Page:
For example, if a user in Kalamazoo, Michigan happens to have a DNS server in San Francisco, that server might pass the request off to the nearest content network – also in San Francisco. That means having to push data from SF to Kalamazoo, which is obviously a longer trip than necessary. If the DNS server knew just where its requests originated, geographically, it could make smarter choices about content providers: that Kalamazoo user, say, might instead use a Detroit content network.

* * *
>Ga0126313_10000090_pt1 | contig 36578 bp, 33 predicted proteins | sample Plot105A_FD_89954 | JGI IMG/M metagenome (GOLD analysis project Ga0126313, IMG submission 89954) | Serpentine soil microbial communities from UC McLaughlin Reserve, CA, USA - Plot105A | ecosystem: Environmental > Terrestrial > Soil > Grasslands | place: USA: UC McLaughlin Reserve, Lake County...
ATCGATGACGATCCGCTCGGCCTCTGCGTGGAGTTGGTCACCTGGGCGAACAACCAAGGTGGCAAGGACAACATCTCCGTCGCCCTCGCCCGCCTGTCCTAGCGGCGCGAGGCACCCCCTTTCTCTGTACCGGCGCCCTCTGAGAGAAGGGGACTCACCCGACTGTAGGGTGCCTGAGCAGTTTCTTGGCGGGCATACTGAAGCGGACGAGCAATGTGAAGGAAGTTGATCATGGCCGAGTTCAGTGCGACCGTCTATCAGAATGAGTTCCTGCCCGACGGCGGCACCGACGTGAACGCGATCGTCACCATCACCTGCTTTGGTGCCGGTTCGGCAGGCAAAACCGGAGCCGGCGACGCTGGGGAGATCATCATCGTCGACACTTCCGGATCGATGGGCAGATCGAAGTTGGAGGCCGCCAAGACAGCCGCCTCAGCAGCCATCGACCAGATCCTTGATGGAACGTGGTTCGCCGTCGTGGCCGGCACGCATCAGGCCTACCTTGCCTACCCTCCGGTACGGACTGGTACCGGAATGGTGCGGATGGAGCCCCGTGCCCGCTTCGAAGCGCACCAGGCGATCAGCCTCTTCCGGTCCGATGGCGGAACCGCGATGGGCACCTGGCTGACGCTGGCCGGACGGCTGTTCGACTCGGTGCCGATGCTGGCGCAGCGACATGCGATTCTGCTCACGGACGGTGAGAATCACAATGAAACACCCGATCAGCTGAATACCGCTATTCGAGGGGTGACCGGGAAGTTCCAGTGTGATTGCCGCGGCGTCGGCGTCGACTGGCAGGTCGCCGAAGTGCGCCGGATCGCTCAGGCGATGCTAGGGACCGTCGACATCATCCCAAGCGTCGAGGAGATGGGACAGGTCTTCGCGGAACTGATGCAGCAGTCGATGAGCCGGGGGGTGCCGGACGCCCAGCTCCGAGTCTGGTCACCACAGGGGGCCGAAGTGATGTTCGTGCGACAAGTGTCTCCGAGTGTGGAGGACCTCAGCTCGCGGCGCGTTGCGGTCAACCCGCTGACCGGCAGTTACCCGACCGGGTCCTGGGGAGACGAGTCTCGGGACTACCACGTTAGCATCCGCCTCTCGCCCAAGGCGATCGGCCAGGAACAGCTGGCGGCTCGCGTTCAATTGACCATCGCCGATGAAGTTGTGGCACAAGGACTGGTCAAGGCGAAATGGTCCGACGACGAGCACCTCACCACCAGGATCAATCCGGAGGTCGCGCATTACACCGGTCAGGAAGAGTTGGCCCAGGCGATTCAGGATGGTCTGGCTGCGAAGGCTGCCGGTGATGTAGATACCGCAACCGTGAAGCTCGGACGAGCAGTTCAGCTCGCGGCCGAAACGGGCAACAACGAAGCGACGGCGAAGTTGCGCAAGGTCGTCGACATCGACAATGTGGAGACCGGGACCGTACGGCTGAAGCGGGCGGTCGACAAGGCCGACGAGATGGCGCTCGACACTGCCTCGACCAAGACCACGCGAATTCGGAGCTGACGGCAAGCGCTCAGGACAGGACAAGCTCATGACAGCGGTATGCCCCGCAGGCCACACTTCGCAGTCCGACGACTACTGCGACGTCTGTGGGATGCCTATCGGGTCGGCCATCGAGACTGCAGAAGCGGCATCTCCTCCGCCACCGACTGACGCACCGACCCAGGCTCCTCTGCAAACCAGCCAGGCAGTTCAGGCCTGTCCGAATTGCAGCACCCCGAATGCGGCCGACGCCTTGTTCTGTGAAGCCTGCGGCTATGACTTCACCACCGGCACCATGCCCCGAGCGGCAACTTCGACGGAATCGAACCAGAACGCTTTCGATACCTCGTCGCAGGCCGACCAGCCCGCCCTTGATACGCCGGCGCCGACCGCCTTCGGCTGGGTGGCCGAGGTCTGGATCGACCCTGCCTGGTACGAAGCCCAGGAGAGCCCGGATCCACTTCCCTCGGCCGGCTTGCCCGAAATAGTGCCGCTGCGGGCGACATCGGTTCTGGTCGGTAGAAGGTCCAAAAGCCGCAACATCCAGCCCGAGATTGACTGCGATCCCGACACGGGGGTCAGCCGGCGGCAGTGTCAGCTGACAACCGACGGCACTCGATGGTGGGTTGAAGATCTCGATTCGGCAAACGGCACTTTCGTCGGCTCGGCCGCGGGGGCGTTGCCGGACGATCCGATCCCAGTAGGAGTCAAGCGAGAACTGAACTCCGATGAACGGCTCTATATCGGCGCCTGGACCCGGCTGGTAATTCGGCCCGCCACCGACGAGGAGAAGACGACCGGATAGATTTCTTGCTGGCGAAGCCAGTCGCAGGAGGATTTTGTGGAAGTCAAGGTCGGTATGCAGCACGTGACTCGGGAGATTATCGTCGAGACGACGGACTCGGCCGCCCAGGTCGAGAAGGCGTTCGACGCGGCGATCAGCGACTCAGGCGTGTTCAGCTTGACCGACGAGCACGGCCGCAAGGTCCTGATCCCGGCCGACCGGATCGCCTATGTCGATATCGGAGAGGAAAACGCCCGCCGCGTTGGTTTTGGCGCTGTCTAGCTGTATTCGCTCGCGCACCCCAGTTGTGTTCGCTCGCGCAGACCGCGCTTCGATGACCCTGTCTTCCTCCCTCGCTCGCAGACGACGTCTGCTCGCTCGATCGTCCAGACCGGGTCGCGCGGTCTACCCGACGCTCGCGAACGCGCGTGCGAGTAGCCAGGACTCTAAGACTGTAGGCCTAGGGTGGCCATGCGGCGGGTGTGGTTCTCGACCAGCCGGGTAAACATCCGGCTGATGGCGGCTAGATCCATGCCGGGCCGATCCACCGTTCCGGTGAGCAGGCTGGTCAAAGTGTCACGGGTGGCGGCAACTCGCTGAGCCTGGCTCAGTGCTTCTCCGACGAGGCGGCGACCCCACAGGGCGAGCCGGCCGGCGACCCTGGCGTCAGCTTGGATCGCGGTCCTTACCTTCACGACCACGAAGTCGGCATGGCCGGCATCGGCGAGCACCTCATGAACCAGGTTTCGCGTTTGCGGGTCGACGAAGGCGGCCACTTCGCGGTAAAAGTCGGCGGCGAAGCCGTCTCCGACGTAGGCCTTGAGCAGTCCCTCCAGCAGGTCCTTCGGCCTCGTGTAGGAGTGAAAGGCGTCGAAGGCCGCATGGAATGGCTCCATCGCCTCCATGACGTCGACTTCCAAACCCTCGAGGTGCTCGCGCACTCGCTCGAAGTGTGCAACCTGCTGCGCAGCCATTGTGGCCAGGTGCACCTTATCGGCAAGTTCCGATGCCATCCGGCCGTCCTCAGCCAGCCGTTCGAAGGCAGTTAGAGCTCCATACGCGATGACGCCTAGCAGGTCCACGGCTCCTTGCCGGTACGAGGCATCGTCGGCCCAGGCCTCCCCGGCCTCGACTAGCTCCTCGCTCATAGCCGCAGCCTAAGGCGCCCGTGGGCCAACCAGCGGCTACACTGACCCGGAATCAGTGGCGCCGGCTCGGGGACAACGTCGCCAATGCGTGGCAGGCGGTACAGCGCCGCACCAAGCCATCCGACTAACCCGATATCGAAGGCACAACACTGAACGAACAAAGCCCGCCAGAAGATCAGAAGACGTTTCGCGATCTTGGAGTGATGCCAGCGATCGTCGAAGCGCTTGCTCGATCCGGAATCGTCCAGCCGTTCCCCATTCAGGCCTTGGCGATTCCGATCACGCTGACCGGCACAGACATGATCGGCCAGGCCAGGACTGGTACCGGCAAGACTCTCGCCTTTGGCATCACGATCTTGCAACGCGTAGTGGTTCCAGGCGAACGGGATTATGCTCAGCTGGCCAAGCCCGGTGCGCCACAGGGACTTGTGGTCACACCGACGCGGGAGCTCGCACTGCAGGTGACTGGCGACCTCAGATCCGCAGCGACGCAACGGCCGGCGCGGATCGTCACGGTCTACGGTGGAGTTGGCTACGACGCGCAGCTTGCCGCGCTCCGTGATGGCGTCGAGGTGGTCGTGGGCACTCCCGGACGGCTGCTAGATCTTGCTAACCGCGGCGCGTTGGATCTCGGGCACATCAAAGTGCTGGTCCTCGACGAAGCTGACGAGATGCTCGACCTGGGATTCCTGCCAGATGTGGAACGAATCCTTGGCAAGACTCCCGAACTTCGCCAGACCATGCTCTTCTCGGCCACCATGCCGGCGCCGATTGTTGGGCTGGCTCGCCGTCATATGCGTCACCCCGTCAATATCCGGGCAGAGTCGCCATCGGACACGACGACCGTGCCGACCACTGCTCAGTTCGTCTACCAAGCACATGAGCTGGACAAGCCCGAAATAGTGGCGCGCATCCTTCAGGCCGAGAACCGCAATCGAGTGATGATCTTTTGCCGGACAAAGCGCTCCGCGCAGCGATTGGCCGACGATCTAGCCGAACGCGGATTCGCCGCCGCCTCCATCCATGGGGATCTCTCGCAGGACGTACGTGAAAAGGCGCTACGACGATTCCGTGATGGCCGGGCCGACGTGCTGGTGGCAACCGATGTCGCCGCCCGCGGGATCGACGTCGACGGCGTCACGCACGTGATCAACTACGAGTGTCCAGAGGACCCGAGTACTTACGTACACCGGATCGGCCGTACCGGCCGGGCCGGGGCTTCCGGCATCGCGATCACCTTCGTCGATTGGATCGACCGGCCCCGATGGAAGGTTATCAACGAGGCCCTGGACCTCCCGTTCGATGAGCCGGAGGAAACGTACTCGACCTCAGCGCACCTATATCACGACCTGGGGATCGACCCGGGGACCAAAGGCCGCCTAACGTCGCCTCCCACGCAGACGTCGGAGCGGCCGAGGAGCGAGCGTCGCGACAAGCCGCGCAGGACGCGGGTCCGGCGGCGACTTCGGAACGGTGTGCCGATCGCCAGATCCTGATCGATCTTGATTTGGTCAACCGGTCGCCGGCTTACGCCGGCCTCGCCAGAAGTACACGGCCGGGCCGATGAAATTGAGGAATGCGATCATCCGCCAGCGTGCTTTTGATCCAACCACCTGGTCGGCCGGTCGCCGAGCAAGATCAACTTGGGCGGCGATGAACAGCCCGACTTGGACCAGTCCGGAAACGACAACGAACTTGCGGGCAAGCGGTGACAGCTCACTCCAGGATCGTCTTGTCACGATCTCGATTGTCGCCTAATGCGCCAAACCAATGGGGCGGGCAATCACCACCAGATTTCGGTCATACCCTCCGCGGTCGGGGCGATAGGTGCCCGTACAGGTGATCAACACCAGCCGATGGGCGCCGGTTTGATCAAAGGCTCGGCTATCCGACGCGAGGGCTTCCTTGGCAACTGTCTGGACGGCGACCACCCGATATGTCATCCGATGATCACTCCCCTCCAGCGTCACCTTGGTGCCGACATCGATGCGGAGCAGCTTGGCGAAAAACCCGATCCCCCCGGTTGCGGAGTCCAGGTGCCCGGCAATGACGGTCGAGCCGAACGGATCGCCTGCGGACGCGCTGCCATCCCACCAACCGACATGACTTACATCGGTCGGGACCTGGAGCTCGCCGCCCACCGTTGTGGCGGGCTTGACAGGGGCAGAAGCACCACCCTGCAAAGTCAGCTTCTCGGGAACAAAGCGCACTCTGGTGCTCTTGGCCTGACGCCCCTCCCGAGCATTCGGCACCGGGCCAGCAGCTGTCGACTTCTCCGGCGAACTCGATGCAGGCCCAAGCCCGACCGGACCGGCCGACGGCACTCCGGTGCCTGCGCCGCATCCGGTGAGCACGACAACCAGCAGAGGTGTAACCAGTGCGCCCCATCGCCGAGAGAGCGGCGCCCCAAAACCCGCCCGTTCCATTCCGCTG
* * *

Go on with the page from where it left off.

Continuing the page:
Not everyone's on board with the plan; Akamai isn't impressed, saying there are better ways to speed up the net. But you'll surely earn geek cred for bringing up DNS optimization at your next cocktail party.